Is economic inequality good? In contemporary America, it seems odd to phrase a question about any kind of inequality this way, as the answer seems obvious: no! How could inequality seem appropriate in a democratic society fully committed (at least in word if not in deed) to equality, especially when extreme economic inequality and some types of racial and social inequality seem to so powerfully and perversely affect our political life? Yet our contemporary economic system is characterized by both some types of inequality and the recognition and expansion of certain rights or liberties (whether political or economic). Indeed, countries like the U.S., in which there has been an increasing economic inequality in recent years, are also those in which political liberties for women and some minorities has continued to be expanded. The recent Supreme Court decision this summer in Oberdgefell v. Hodges is one notable example.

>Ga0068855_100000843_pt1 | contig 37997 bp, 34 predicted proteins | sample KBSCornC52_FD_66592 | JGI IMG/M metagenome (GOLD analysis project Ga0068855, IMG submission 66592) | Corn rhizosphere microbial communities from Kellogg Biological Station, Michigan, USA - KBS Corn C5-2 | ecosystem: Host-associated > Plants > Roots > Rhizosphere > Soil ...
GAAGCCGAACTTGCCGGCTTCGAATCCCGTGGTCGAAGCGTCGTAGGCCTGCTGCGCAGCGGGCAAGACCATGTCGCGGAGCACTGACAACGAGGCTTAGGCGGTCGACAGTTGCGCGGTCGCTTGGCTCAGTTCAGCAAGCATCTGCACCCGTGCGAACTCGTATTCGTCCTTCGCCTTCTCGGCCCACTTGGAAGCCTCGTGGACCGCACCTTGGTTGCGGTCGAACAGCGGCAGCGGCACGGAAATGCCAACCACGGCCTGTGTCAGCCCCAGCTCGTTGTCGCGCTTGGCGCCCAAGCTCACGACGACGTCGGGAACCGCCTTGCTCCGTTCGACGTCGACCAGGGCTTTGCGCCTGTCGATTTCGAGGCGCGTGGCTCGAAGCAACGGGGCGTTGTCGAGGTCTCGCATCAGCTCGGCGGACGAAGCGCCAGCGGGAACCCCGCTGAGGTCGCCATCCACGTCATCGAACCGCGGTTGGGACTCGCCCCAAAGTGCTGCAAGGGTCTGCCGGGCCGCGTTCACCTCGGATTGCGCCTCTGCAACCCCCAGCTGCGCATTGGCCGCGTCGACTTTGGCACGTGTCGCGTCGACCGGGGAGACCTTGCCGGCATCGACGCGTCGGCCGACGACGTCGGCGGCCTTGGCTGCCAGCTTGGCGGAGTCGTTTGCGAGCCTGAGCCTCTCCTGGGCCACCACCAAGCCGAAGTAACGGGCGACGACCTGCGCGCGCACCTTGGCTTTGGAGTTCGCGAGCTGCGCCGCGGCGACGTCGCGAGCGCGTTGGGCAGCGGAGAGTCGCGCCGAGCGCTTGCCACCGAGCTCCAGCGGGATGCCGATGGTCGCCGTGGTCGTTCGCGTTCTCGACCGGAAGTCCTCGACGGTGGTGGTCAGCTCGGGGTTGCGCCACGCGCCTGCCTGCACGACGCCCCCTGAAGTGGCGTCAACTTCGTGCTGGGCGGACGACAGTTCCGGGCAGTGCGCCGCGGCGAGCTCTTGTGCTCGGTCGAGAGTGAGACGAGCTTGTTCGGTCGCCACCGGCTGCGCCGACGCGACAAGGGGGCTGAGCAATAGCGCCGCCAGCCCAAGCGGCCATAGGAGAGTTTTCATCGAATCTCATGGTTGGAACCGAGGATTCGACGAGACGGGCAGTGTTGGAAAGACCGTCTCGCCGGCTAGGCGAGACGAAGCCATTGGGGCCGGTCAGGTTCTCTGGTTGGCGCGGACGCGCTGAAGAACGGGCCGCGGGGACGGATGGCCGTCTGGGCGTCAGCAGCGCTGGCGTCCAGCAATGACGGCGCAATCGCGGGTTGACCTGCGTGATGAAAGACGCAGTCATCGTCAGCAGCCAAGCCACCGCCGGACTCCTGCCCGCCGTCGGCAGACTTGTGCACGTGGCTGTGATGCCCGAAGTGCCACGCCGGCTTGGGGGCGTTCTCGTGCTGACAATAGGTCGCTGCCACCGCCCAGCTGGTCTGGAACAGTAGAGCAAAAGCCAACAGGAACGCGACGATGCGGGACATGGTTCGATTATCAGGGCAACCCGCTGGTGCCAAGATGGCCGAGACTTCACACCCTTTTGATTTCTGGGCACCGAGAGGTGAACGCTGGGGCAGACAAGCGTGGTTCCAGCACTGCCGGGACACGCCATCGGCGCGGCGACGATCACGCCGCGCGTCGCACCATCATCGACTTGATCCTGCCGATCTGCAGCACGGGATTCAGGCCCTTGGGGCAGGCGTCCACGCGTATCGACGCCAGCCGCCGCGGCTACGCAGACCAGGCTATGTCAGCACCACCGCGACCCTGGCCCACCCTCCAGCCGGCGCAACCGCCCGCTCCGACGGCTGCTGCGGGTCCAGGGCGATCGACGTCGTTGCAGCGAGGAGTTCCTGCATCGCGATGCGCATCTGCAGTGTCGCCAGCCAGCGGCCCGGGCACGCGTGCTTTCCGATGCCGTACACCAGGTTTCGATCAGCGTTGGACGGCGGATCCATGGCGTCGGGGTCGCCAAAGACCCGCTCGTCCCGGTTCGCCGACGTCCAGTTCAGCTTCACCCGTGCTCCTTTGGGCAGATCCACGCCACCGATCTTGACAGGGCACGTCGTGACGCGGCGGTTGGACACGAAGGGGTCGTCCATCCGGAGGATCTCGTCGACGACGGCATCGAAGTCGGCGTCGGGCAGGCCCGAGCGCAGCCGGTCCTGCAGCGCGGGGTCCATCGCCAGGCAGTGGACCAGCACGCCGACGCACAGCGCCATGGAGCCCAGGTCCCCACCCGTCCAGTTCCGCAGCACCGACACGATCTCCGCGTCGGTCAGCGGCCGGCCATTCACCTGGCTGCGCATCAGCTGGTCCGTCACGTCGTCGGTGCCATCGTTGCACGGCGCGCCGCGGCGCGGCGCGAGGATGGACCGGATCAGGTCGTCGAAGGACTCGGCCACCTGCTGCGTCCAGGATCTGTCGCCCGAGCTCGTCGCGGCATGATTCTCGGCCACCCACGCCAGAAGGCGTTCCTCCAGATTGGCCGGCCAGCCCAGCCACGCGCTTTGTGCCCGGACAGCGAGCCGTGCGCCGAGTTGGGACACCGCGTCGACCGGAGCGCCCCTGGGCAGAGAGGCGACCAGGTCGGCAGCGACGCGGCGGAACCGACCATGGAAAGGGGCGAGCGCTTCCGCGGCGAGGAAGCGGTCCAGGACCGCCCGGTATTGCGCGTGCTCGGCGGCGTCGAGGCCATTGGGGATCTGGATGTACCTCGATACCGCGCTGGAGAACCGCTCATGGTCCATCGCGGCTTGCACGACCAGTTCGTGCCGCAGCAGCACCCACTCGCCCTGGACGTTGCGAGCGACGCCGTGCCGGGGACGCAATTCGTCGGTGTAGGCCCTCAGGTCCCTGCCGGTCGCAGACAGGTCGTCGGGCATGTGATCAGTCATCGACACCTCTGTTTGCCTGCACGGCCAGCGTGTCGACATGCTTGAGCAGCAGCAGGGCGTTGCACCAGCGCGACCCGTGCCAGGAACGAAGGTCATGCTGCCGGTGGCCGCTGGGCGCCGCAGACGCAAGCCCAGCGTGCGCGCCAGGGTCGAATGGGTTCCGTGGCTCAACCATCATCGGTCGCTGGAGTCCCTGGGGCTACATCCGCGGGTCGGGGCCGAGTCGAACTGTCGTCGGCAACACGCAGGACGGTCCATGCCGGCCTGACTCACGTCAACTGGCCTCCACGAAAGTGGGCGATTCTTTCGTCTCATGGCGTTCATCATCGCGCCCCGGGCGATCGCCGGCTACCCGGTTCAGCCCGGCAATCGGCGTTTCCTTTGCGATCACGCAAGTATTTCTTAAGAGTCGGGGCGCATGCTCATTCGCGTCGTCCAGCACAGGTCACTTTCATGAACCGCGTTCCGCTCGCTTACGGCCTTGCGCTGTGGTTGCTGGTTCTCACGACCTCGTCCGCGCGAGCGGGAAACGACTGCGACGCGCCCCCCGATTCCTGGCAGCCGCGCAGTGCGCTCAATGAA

In order to better understand the conditions, if any, under which economic inequality has been justified in political theory over the last few centuries – that is, the conditions under which economic inequality could be considered “good” – we will investigate the following questions, among others, in this class:
- What do we mean by “good”? Is this a material or immaterial good? Is it a political, economic, or social one?
- What do we mean by “wealth”? In what does wealth consist?
- Good for whom? Is this inequality good for the individual person, or for society as a whole?
- Who judges? Who decides whether this inequality is good or not?